Wisdom...or Lack Thereof
When speaking of his wisdom teeth, my grandfather used to say, “I’ll never get my wisdom teeth cut out, I do some of my best chewing with those teeth.”
Once again, I should have listened to my grandfather.After 44 years and some extremely successful chewing, I have removed all four of my wisdom teeth.Day after day, I kept waiting for the wisdom to kick in, to no avail.
After returning from the dentist’s office, heavily medicated and without a care in the world, I fell into the bed. My wife did as the doctor instructed and placed two ice packs on my cheeks to help prevent swelling. The bags wouldn’t stay in place and so she looked for anything to help secure the ice packs. This is where the trouble began.
Feeling all powerful and a little mischievous, my loving wife of 13 years dug deep into her closet to find the ugliest, most flower-filled scarf in her drawers. She returned with a gaudy blue, orange, and yellow number with assorted spring flowers which she proceeded to tie around my face, securing the ice packs, and leaving a large floral bow on the top of my head.
My head— full of some heavy-duty medication at the time— had no clue, or care, as to what was occurring.Moments later I was awakened by a series of bright flashes. I opened my eyes to find my wonderful spouse— the love of my life, my supreme caretaker at that moment— laughing, camera in hand, taking incriminating photos of her chipmunk-cheeked, floral-scarf clad, big-bow adorned patient. I am sure the photos will resurface at a later date. Still very much out of it, I mumbled a few choice words, gave her a gesture or two, and rolled over.
She whispered, “I’m going to the drug store to get your prescription filled. The phone is right here if you need me.”
Approximately five minutes later the doorbell began ringing, and ringing , and ringing. I tried to ignore it, but it continued to ring. Finally, I slid out of bed, wearing only a pair of shorts and the aforementioned bow-tied floral scarf. I shuffled through the house and opened the door.
Standing across from me were four of the most shocked housekeepers you have ever seen. To my recollection they were speechless. I looked at them. They looked back at me. I looked at them a little longer, they stood, jaws dropped, looking back at me. Finally, still only an hour out of surgery, I mumbled, “I got my wisdom teeth out.” Which, with my mouth full of gauze, probably sounded like, “I duh muh wunnuah teee how.”
Note: I am never home during the day on Fridays when the housekeepers show up. They don’t know me and I have never met them. We know each other intimately now.
I shuffled back to the bedroom, crawled back into the bed, and dreamed of banana pudding.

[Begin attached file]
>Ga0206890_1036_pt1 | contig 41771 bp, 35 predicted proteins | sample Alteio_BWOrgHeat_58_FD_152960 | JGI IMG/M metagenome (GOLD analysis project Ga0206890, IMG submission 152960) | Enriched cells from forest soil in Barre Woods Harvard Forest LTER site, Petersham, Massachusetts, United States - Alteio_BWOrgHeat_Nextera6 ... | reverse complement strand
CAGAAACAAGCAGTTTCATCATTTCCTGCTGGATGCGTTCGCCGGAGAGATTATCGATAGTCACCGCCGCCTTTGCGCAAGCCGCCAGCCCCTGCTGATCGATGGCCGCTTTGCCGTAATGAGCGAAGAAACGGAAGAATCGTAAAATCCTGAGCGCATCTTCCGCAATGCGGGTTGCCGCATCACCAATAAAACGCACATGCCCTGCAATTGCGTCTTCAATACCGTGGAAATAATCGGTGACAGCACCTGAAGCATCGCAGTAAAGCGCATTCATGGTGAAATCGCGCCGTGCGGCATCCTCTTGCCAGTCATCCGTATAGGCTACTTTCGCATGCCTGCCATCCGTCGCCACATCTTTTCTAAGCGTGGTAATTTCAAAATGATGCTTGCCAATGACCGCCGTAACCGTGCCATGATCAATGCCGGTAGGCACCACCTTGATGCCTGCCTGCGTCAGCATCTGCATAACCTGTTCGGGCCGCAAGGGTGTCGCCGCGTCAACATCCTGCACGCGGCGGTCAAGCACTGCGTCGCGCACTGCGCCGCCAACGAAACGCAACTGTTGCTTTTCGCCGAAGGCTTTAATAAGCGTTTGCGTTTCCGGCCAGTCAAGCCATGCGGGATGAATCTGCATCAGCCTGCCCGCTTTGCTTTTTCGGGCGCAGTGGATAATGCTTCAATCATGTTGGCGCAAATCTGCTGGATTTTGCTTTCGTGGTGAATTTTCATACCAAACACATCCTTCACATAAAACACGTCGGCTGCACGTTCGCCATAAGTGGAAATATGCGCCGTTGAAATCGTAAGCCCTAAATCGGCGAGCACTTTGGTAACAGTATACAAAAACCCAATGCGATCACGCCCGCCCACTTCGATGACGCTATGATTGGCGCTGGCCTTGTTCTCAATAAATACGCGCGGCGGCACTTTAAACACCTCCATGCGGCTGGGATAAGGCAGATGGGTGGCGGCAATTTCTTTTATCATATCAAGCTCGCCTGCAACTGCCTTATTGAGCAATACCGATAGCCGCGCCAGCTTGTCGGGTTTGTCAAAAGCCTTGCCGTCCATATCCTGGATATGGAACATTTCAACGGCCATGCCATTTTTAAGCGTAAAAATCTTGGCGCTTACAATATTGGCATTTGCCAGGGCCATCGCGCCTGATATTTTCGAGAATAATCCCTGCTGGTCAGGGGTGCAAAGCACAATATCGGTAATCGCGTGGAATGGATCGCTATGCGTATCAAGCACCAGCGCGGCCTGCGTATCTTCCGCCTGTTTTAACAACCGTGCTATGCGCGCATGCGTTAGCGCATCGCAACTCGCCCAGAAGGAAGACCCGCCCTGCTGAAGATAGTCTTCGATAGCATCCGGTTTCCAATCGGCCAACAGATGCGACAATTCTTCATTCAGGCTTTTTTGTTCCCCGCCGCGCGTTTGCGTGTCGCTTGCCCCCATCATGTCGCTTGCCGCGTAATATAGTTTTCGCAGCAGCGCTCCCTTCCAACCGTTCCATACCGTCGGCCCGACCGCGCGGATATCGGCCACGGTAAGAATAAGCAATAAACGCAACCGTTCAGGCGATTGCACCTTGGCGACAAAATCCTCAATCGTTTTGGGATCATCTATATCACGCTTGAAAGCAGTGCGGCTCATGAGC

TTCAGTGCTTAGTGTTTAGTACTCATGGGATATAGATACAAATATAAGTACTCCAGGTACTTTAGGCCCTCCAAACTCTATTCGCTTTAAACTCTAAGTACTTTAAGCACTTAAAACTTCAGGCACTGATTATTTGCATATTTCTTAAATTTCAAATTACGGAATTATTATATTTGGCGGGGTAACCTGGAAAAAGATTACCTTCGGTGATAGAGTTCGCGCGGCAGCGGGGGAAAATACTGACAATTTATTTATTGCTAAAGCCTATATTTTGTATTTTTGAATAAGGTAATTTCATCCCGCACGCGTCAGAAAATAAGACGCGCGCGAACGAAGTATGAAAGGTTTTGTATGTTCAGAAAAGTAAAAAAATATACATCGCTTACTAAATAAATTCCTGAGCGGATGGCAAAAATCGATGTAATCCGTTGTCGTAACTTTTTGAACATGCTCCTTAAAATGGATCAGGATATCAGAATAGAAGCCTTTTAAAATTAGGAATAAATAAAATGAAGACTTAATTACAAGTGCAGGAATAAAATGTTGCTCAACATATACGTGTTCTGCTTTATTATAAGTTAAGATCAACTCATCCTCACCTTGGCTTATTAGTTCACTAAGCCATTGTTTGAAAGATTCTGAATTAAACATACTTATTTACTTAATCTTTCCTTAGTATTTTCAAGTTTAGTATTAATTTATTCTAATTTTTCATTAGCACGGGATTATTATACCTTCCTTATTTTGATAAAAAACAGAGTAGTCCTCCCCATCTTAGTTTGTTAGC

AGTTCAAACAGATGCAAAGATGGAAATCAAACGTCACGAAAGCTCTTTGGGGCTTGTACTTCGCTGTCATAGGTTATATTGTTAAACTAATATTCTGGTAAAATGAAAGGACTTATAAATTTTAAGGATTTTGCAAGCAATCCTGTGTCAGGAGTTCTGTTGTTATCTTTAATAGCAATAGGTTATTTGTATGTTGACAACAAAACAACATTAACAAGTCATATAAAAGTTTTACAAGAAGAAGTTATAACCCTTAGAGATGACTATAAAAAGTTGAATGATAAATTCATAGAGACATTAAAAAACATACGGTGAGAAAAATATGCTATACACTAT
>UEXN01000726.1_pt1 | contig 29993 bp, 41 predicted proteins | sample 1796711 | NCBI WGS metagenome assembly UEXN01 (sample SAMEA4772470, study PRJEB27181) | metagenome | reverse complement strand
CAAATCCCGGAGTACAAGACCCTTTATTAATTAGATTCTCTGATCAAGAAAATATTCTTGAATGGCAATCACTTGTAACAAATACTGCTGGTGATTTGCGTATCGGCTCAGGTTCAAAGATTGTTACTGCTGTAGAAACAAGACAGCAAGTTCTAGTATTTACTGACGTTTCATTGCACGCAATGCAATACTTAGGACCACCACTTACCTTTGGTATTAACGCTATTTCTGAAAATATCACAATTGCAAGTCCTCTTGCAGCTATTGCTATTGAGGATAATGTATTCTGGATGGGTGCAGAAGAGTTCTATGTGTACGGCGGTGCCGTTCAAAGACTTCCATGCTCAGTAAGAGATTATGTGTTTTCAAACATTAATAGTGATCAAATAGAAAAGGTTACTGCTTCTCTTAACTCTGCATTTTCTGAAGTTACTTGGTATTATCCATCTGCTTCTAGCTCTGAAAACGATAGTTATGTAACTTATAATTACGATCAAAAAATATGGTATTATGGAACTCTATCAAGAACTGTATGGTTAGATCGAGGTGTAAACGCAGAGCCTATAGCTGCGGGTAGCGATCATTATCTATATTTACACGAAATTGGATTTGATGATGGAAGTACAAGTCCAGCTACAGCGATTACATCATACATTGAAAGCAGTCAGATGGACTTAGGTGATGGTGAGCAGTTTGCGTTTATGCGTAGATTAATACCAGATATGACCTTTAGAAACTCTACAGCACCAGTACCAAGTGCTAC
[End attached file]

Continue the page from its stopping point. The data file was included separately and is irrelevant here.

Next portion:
When my wife returned from the drug store I was sprawled out, flat on my back, in the middle of my bed, knocked out cold and without a care in the world as the housekeepers were busy vacuuming and dusting around me.
Like my grandfather, I, too, used to do some of my best chewing with those teeth. I’ll think of them often (mostly when I’m eating steak) and wonder why they never imparted any wisdom.Alas, I’ve always got banana pudding.
Joan Holland's Almost Heaven Banana Pudding
1 cup Sugar
6 Tbl Flour
Pinch of Salt
4 Egg yolks (reserve whites for meringue)
2 cups Milk
2 tsp Vanilla
6 Tbl Butter
4 Bananas, ripe, peeled and sliced
Preheat oven to 350 degrees.
Combine sugar, flour, salt, eggs, milk and vanilla in a small nonreactive sauce pot. Cook over low heat, stirring constantly until the custard thickens. Remove from heat, stir in butter until dissolved.
Butter a 2-quart baking dish. Arrange the vanilla wafers around the outside and across the bottom of the baking dish. Spread a layer of custard over the wafers. Place sliced bananas on top of custard and spoon the remaining custard over bananas, spreading evenly.
4 Egg whites
6 Tbl Sugar
1/2 tsp Cream of tartar
Beat the egg whites with an electric mixer. When they start to increase in volume, add the sugar and cream of tartar. Continue to beat until soft peaks form. Spread over the pudding and bake at 350 degrees until golden, about 8 - 10 minutes. Allow pudding to cool completely before serving (refrigerate at least 4 hours).
Yield: 8-10 servings
Robert St.John is an author, chef, restaurateur, and world-class eater. He is the author of “A Southern Palate,” “Deep South Staples,” “Nobody’s Poet,” “My South,” and the upcoming “Deep South Parties.” He can be reached at http://www.robertstjohn.com/ or nobodyspoet.blogspot.com